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Treatments for anxiety

Anxiety can affect your ability to concentrate.

What is anxiety?

Anxiety is the most common mental health disorder that can affect ability to concentrate, sleep and carry out ordinary tasks.

If you suffer from anxiety disorder, it's important to remember you are not on your own. There are services, health care professionals and online support tools available to assist people with anxiety disorders. The first step is to get a firm diagnosis. Consulting a doctor can help you in taking this first step.

The treatments for anxiety that work for you depend both on you and the type and severity of anxiety disorder you have. Mild anxiety may be helped by making lifestyle changes, whereas more severe cases may require medication.

Recovery is possible with the right care. Common treatments and ways to manage anxiety include the following.

Cognitive behaviour therapy (CBT)

Cognitive behaviour therapy (CBT) involves working towards changing any problematic thinking patterns that are causing anxiety.

Behaviour therapy is a component of CBT and includes 'desensitisation', a method of slowly and safely exposing you to feared situations to reduce the anxiety that comes with them.

Breathing and relaxation techniques

Breathing and relaxation techniques are especially important for physical symptoms, and deep breathing exercises can stop panic attacks effectively. Mindfulness and other types of meditation are also helpful for anxiety management.

Moderate exercise

Exercising - even a 10-minute short walk - can help to improve how you feel and may make you feel less tired. Exercise helps boost your levels of serotonin - these are 'feel good' hormones. If you have not exercised in a long time, check with your doctor that you have no underlying health problems that might cause you to hurt yourself.

Try a brisk walk every day if you do not feel ready to undertake a rigorous exercise regime. Try to get involved in activities and pastimes you previously enjoyed - even if you don't feel like it.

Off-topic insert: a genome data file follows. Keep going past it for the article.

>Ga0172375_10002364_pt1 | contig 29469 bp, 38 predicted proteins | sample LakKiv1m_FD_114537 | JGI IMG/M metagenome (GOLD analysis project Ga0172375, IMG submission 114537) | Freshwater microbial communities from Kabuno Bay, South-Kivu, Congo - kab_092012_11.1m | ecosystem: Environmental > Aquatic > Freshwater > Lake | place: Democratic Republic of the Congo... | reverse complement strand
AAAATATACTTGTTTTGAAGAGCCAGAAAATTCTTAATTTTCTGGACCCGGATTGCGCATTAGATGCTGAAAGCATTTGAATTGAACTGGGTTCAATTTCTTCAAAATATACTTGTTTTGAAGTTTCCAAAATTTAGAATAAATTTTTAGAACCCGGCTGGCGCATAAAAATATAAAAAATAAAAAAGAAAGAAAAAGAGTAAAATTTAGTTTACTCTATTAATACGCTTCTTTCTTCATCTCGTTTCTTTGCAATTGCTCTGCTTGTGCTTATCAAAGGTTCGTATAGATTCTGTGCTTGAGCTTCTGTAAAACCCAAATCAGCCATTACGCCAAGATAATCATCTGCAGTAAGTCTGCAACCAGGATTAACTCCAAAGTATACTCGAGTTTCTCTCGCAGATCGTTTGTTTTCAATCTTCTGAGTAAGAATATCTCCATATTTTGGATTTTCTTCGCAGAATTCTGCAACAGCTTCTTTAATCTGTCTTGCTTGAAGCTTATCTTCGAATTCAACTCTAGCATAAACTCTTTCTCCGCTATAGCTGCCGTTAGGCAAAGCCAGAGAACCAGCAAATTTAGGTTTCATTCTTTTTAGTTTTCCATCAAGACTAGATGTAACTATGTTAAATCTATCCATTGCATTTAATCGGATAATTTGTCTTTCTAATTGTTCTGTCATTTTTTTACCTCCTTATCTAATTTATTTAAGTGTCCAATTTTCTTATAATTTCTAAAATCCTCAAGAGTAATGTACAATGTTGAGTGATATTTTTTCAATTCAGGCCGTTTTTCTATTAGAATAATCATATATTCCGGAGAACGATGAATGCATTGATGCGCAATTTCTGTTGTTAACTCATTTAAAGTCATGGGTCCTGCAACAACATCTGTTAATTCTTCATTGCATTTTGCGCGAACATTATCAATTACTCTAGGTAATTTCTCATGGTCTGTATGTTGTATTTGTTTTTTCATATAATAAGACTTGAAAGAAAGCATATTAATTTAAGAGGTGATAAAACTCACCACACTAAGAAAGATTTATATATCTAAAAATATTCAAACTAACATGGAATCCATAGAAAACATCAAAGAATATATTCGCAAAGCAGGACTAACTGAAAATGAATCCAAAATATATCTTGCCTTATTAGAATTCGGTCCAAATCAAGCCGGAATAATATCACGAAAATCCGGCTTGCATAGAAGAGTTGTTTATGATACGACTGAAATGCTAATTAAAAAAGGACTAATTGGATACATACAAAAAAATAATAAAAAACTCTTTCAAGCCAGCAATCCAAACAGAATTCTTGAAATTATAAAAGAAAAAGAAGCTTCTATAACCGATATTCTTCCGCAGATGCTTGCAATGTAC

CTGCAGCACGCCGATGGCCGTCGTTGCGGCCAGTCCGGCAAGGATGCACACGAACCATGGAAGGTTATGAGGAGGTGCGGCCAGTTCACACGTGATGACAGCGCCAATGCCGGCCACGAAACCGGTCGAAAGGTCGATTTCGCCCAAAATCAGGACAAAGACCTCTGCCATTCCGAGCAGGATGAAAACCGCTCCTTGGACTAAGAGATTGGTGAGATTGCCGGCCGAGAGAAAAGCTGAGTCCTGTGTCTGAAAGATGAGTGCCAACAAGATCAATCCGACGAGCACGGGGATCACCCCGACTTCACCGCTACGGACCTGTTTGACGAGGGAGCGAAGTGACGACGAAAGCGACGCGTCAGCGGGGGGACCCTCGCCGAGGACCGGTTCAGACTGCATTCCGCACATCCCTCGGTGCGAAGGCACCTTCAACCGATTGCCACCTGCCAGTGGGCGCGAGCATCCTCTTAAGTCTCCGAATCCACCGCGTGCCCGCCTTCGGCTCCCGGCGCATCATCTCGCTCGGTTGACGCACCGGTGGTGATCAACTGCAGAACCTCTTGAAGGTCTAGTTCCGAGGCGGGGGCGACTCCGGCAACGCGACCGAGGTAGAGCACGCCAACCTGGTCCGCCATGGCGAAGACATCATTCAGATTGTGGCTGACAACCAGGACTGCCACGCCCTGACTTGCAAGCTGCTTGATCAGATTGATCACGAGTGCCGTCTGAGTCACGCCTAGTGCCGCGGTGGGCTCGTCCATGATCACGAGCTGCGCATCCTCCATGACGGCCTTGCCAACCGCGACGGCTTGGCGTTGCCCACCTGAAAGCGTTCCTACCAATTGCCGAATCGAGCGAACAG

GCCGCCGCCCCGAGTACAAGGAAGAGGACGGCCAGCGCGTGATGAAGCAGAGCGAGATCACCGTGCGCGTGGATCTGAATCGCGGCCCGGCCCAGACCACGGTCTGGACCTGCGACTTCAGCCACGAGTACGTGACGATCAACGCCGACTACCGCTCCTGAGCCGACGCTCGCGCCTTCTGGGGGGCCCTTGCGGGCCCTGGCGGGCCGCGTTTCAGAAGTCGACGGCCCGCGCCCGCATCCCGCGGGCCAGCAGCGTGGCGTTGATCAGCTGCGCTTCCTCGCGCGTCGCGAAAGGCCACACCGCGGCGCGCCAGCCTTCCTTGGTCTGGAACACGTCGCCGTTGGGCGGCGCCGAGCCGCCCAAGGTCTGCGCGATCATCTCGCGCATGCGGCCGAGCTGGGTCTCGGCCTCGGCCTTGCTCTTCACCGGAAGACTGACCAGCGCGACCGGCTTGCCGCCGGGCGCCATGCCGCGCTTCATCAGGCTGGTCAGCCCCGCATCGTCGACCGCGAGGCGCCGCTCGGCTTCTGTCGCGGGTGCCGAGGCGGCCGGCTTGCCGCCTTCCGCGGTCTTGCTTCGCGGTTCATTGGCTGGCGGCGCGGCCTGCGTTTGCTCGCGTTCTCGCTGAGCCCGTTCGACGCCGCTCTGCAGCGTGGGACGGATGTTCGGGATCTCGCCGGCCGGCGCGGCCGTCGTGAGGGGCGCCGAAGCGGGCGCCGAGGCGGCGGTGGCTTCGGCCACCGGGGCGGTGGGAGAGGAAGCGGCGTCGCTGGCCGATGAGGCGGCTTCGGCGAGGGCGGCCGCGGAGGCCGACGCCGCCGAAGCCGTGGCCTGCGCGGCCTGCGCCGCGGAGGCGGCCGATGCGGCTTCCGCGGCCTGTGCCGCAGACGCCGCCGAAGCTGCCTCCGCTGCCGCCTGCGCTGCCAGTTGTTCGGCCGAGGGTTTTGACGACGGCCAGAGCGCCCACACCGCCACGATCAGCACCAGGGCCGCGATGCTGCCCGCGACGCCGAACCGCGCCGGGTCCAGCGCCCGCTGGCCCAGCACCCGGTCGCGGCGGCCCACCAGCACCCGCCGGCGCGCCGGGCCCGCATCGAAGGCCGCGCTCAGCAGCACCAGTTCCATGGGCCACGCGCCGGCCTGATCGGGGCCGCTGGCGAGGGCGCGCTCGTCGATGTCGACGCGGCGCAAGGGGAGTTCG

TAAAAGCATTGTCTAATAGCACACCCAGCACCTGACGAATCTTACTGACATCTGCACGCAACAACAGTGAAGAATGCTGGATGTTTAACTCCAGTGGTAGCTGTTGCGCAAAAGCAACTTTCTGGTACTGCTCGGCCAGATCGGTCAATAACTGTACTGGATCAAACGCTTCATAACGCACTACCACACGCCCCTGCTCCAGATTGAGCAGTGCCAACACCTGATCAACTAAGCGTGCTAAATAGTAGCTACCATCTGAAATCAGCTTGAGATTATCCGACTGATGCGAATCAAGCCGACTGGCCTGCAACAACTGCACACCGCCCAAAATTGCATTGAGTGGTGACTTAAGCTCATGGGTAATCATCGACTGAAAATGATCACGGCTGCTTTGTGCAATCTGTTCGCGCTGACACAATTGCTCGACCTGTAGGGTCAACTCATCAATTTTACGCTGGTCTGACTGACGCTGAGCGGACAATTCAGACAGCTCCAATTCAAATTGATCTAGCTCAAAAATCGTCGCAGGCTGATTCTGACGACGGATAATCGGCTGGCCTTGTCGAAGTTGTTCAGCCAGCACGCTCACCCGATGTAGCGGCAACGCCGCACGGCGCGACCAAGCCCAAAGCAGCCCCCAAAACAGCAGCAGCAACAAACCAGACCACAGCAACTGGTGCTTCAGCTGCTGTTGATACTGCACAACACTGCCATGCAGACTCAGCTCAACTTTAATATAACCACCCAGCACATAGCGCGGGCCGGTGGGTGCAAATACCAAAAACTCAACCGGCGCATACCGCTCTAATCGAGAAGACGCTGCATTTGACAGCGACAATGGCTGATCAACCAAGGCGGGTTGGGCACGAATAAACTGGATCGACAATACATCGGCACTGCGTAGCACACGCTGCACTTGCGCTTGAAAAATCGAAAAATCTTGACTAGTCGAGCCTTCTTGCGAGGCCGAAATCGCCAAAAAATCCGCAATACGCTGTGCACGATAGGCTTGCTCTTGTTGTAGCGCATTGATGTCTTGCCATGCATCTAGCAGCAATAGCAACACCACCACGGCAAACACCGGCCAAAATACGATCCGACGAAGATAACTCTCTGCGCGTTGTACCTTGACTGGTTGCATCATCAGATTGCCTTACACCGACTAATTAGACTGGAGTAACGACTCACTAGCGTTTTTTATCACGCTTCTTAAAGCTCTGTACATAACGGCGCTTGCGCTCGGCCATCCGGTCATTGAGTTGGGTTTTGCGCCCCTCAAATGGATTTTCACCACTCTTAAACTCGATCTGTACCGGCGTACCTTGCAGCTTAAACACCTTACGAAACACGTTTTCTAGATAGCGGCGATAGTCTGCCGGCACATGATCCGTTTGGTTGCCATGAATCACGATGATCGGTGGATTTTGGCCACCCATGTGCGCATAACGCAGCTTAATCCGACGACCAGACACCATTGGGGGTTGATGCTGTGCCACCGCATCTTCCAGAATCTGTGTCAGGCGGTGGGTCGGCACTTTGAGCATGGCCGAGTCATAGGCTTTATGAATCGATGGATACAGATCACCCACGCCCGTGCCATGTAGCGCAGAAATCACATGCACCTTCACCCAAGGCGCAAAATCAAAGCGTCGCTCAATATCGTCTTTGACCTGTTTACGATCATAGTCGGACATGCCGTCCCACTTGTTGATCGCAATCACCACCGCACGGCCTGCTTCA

There may be small tasks in the house or garden that you can do. Tackling small tasks that you may have been avoiding may help you to feel better about yourself.

Cutting down on caffeine

Caffeine can increase anxiety in some people. It can alter your sleep patterns so you are not fully rested. It also speeds up your heartbeat, which can make anxiety worse.

Try to reduce the amount of caffeine in your diet. Cutting back on tea and coffee and replacing them with water or fruit juices can help.

Avoiding caffeine products, like chocolate, cola or energy drinks after 6pm may help you feel more relaxed when you want to go to sleep.

Alcohol in moderation

If you are feeling anxious, you may feel like drinking more alcohol than usual, but this will make the anxiety worse, so you should try to drink alcohol in moderation.

The government recommends that healthy adults drink no more than two standard drinks a day and no more than four standard drinks on a single occasion. A standard drink contains 10g of alcohol. For example, 285mL of full strength beer contains 1.1 standard drinks and a small glass of wine (100mL) is one standard drink.

Quitting smoking

Quitting smoking is one of the best ways to improve your overall health and wellbeing. It can also help reduce anxiety. If you need help with quitting you should visit your doctor for advice or visit the Quitnow website.

Medication

Medication such as antidepressants may be necessary if the above approaches are not enough. Medication is usually recommended in combination with the measures described above.

Treatment for anxiety can take time, and a good support network makes the process easier. But letting go of and recovering from anxiety is achievable.

Online support tools

Online tools may be suitable if you have mild to moderate anxiety. There is a range of different programs, most of which are backed up by phone, email, text or web chat support from a mental health specialist. These online therapies can be particularly helpful if you are living in a rural and remote area where access to health professionals may be more difficult.

At any time, if you feel that you may harm yourself or have thoughts of suicide, talk to family or friends and inform your doctor as a matter of urgency. You can ring a phone service such as Lifeline 13 11 14, available 24 hours a day. If you are the loved one or carer, dial triple zero (000).

Last reviewed: November 2016

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